[And the Frame War continues. Push, shove, counter-push, etc. The call to “reasoning” by Man #2 only plays into the Blame frame game.]
Woman #1: Why don’t you both turn the platform over and make sure it works right. Have him work with you to test it.
[Ah, another why question within the frame.]
RB: So you want me to try and get together to work with him … then I’m going to be the one who’s going to stand on it for the next three or four days. You’re on his side. I knew you were with him all along…”
[Re-instatement of the Blame Game, now directed toward the “helper.”]
Woman #1: Then I’ll do it with him… Oh, you don’t trust because you think we (she and Vic) are allies.
RB: Oh yeh, trying to make me look paranoid now, huh? He (Vic) put you up to this didn’t he?”
[The Frame War continues. The kind of thinking that created the problem frame of blame and accusation and suspicion cannot solve itself as a frame.]
Woman #2: What do you want at this point?
[Attempt to step outside of the frame.]
RB: I don’t want anything. I didn’t want it (the stage) back there in the first place. It’s too late now.
[Refuses to step out. Refuses the new Outcome Frame. That would spoil the Blame Game.]
Woman #2: You’re not willing to give him another chance?
RB: He had his chance. … (then repeating of the Blame Frame)…
Man #1: I think you should leave because he might hide outside.
[Playing within the Blame Game Frame… exaggerating it, extending it.]
RB: Maybe I should hide.
[Plays it even further so it doesn’t question the frame!]
RB: Why are you making excuses for him (Man #3)… They’re all on the front row,
every one of them.
[The Blame Game has become the Paranoid Game, “They are all against me!”]
Woman #2: It’s mass action. The mob is taking over.
[Attempting to exaggerate and play with the frame.]
RB: Oh. See, she’s trying to make me look paranoid too.
[The Blame Frame about her exaggeration.]
Woman #2: No, I’m concerned about why you feel that all these people are against you.
[Ah, more Frame War.]
RB: Don’t give me that. (To Vic) Now, see all the trouble you’ve caused. …
[Refusal to defend self, shift into more Blaming. This maintains that frame.]
Man #4: He’s awfully clever to be doing it in such a round about way.
[A tease to play another game, exaggeration… trying to loosen the frame.]
RB: He’s a smart person, man.
[Stays “serious,” this maintains the Blame Frame.]
Man #4: Can we out smart him?
RB: I don’t know. He got me once. He got me twice. God knows who else he’s gotten.
[The Paranoid Frame Game is intensified by using the man’s intelligence as part of the problem.]
Vic: I’ll move it over here. (Begins to move the small platform away.)
RB: Why is he trying to make me look stupid? See, now he’s trying to make it look like nothing happened. …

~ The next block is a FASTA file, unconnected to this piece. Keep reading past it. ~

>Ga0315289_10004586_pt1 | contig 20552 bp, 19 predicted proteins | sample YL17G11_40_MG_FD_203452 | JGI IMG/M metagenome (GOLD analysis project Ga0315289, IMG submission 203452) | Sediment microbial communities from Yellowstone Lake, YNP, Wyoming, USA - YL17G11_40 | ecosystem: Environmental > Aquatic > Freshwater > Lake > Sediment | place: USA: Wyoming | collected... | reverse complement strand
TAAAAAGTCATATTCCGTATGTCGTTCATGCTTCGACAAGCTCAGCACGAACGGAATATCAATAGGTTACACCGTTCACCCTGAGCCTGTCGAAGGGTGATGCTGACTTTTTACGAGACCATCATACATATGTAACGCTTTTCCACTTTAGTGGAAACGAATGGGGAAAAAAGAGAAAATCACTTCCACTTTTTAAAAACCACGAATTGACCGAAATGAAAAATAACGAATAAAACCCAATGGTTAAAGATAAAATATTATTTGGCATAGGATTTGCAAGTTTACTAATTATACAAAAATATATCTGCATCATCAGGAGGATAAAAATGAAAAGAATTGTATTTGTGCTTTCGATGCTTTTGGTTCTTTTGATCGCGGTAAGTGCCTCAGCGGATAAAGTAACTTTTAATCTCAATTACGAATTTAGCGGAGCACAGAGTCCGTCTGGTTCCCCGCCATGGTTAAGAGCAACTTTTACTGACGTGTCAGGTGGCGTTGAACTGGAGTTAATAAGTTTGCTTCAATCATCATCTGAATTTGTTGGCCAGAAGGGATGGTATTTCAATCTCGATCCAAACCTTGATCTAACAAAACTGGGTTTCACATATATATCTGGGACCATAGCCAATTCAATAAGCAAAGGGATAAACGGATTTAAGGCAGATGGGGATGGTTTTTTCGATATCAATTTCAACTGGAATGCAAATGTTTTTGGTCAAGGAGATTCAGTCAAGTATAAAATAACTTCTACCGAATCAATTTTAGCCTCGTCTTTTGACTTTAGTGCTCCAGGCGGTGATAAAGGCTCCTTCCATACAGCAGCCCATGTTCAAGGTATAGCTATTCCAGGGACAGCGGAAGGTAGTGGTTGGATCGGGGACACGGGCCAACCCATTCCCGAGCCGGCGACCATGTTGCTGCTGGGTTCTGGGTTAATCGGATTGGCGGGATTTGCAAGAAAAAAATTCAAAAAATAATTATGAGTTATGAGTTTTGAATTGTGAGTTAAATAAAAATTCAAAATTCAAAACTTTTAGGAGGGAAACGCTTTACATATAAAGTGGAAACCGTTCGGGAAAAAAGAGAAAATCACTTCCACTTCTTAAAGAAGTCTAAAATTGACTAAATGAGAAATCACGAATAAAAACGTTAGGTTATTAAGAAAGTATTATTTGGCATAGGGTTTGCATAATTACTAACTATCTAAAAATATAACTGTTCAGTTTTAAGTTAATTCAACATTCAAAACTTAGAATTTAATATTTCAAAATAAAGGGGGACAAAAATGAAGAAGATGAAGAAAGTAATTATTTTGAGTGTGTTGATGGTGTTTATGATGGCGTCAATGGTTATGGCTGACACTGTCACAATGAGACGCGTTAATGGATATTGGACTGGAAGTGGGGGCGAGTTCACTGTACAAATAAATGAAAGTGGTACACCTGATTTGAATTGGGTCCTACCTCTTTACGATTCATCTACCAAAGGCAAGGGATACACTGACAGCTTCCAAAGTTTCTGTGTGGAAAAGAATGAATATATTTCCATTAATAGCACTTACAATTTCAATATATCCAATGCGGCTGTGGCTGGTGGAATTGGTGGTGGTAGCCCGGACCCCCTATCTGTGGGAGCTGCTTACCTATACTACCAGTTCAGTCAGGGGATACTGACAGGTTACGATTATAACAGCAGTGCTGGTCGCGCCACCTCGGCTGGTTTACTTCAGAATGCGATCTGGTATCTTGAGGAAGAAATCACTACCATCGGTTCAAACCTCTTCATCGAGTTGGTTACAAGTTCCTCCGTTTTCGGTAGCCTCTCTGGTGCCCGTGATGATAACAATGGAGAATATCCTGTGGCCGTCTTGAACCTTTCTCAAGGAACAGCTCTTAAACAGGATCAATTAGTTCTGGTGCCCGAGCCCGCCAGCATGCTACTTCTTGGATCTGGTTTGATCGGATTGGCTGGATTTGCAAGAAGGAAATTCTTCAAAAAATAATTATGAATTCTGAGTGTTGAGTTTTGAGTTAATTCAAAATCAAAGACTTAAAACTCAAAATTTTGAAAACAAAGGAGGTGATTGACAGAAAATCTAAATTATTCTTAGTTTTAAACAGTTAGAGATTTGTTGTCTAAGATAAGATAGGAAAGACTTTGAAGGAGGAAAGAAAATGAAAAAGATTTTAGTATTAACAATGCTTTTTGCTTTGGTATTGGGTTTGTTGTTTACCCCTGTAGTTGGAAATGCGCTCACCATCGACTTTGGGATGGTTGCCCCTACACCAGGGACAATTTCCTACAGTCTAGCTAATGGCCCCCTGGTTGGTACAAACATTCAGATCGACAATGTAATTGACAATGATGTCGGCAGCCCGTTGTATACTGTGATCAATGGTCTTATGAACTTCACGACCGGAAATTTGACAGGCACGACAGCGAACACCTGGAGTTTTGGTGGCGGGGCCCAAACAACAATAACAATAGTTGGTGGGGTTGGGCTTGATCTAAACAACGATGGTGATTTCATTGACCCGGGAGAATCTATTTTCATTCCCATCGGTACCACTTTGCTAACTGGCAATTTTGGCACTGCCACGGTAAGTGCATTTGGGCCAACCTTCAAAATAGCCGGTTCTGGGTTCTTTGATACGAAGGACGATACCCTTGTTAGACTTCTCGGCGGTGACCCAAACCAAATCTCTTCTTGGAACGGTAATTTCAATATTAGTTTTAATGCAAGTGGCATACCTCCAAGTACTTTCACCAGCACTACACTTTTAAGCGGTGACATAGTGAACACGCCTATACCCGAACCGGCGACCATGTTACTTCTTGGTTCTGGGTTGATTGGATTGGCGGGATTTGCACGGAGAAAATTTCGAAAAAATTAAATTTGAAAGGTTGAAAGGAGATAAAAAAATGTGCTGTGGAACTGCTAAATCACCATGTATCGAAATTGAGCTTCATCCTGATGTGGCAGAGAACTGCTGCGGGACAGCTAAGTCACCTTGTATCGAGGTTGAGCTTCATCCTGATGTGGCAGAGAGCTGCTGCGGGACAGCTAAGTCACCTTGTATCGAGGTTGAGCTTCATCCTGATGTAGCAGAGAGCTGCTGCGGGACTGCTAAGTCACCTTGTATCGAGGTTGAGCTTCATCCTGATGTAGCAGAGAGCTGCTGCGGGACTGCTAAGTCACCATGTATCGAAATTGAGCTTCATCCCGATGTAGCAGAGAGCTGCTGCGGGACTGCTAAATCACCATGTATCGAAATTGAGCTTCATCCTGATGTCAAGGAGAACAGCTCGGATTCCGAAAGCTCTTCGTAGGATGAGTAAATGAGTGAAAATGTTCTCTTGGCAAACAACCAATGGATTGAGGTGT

[Uses the “why” to support the Blame and Paranoid Frame.]
RB: … even if you’d bring in a new stage, I would only be safe for a while. Maybe he’ll go cut the leg on the other side. What do I know?
[Future pacing the Problem Frame! Predicting a negative future based on Paranoid frame.]
Woman #3: How do you know that he set that up in advance?
[Asked from within the frame, and so will only make matters worse.]
RB: Well, I don’t, but that’s not the point. … Even if he didn’t mean it, it did happen. He’s the one that’s making me feel this way now. You see, I’m terrified.
[Refuses the frame, “that’s not the point,” and re-establishes the Blame Frame.]
Woman #3: How is he making you feel that way?
[Challenges the cause-effect frame.]
RB: That’s not the point. The point is that I feel this way. If he hadn’t done those things, I wouldn’t feel bad. Now I have to continue to feel this way…
[Refusing the new frame while using “The Emotional Frame” to re-establish the Blame game. Then solidifies it with the “I have No Choice but I Have to Feel this way” frame game]
Woman #4: Can you remember things you did with him that you enjoy?…
[Invitation to step out of the Blame Frame … to use the Good Memory Frame.]
RB: Yeh. Sure those things are there, but I can’t have any of those in the future…
[Rejection and refusal of the outframe by a “Yes, but…” retort.]
Woman #3: Is this the way you want to be?
[Invitation to outframe with Desired Identity Frame.]
RB: I don’t want to be like this. I want to be the way I was.
[Ah, shift to the Aim Frame, at least momentarily. Sneaky use of using a Past Self to establish the Future Self.]
Woman #3: How were you? Tell me.
[She continues to explore the Aim Frame How were you?]
RB: I used to be confident and happy. I liked people, and trusted people. I’m not like that anymore. See, what he did to me? (To Vic). See what you’re doing to me…
[A slick move to Past Self Image as the desired future Self-Image enables him to regret what he doesn’t have anymore and to Blame Vic and others for robbing him! And the Blame Game continues.]
Woman #3: Do you mean you can’t do anything else or you won’t do anything else?
[Nice invitation to make a crucial distinction between can’t and won’t. An invitation to shift to “It’s My Choice” frame game.]
RB: What difference does it make. I don’t know what to do.
[A whinny way to Refuse a Frame Game, but effective.]
Man #4: What he wanted to do to you is put you in the state you’re in now.
[Now place and exaggeration play to evoke polarity response. Invitation to shift frame games.]
RB: I know. He just wants to feel superior to me. There are a lot of leader killers…
[Refuses to polarizes, takes, accepts and gives it the most blaming, paranoid interpretation possible.]
Playing Frame Games
We all play “games.” We think, feel, act, talk, and transact with each other and we do so in terms of various frames of references. These create our frame games. Some are sick and toxic. Problem frames, blame frames, fatalistic frames, Negative Intentions, and paranoid frames these typically just lock us into various mental and emotional prisons. Others are powerful for running our own brain and managing our own states and destinies: the Aim frame, the Solution frame, the Resourceful frame, the As If frame, the Positive Intention frame, etc.
The frames we set, that we accept, and that we live within establish the games that we play. And every frame involves a meta-level understanding, belief, value, decision, etc. These meta-states establish the contexts and orientation that we then experience. And this means that when we play frame games–
- we engage in the persuasion arts
- we evoke various states and meta-states
- we establish sets of interactions that define the quality of our relationships and
- we use our neuro-linguistics to create the higher levels of mind and meaning that then govern our lives.
Dilts, Robert B. (1999). Sleight of mouth: The magic of conversational belief change. Capitola, CA: Meta Publications.
Hall, Michael; Bodenhamer, Bob. (1997). Mind-Lines: Lines for changing minds. Grand Jct. CO: E.T. Publications.
Hall, Michael. (2000). Frame Games: Persuasive power for mastering life’s games. (In press).